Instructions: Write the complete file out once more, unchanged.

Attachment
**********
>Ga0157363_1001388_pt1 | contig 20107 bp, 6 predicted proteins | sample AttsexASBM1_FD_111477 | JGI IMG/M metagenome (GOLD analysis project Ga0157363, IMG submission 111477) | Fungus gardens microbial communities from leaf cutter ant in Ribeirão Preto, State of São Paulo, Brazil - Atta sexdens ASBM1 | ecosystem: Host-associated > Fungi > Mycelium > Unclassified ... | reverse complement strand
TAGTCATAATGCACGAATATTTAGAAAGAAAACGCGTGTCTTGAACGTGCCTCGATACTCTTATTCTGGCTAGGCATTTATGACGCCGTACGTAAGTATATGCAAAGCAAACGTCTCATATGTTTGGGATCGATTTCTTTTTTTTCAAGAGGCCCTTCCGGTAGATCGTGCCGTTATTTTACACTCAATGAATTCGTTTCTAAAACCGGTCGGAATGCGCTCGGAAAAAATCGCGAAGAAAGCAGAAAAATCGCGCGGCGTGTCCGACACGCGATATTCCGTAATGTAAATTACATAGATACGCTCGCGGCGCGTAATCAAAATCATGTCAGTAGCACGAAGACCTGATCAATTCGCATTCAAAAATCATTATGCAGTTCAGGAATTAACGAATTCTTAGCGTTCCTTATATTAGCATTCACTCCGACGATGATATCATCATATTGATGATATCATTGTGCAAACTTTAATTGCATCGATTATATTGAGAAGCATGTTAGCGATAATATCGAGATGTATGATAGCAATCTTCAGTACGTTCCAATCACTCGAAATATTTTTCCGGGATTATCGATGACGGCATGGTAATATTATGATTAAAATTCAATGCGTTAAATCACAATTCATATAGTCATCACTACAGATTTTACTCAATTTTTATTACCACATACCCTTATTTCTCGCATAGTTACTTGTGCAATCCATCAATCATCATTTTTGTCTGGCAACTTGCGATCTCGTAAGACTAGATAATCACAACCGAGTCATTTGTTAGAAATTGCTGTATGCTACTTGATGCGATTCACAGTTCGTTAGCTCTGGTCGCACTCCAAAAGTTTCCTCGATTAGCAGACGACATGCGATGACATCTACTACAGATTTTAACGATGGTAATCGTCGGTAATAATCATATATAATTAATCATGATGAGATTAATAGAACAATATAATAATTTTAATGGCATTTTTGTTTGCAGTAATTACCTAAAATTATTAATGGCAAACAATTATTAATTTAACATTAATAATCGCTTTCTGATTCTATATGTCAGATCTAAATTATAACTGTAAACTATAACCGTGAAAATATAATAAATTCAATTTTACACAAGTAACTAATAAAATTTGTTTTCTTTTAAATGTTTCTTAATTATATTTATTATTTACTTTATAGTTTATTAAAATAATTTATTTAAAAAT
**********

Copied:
>Ga0157363_1001388_pt1 | contig 20107 bp, 6 predicted proteins | sample AttsexASBM1_FD_111477 | JGI IMG/M metagenome (GOLD analysis project Ga0157363, IMG submission 111477) | Fungus gardens microbial communities from leaf cutter ant in Ribeirão Preto, State of São Paulo, Brazil - Atta sexdens ASBM1 | ecosystem: Host-associated > Fungi > Mycelium > Unclassified ... | reverse complement strand
TAGTCATAATGCACGAATATTTAGAAAGAAAACGCGTGTCTTGAACGTGCCTCGATACTCTTATTCTGGCTAGGCATTTATGACGCCGTACGTAAGTATATGCAAAGCAAACGTCTCATATGTTTGGGATCGATTTCTTTTTTTTCAAGAGGCCCTTCCGGTAGATCGTGCCGTTATTTTACACTCAATGAATTCGTTTCTAAAACCGGTCGGAATGCGCTCGGAAAAAATCGCGAAGAAAGCAGAAAAATCGCGCGGCGTGTCCGACACGCGATATTCCGTAATGTAAATTACATAGATACGCTCGCGGCGCGTAATCAAAATCATGTCAGTAGCACGAAGACCTGATCAATTCGCATTCAAAAATCATTATGCAGTTCAGGAATTAACGAATTCTTAGCGTTCCTTATATTAGCATTCACTCCGACGATGATATCATCATATTGATGATATCATTGTGCAAACTTTAATTGCATCGATTATATTGAGAAGCATGTTAGCGATAATATCGAGATGTATGATAGCAATCTTCAGTACGTTCCAATCACTCGAAATATTTTTCCGGGATTATCGATGACGGCATGGTAATATTATGATTAAAATTCAATGCGTTAAATCACAATTCATATAGTCATCACTACAGATTTTACTCAATTTTTATTACCACATACCCTTATTTCTCGCATAGTTACTTGTGCAATCCATCAATCATCATTTTTGTCTGGCAACTTGCGATCTCGTAAGACTAGATAATCACAACCGAGTCATTTGTTAGAAATTGCTGTATGCTACTTGATGCGATTCACAGTTCGTTAGCTCTGGTCGCACTCCAAAAGTTTCCTCGATTAGCAGACGACATGCGATGACATCTACTACAGATTTTAACGATGGTAATCGTCGGTAATAATCATATATAATTAATCATGATGAGATTAATAGAACAATATAATAATTTTAATGGCATTTTTGTTTGCAGTAATTACCTAAAATTATTAATGGCAAACAATTATTAATTTAACATTAATAATCGCTTTCTGATTCTATATGTCAGATCTAAATTATAACTGTAAACTATAACCGTGAAAATATAATAAATTCAATTTTACACAAGTAACTAATAAAATTTGTTTTCTTTTAAATGTTTCTTAATTATATTTATTATTTACTTTATAGTTTATTAAAATAATTTATTTAAAAAT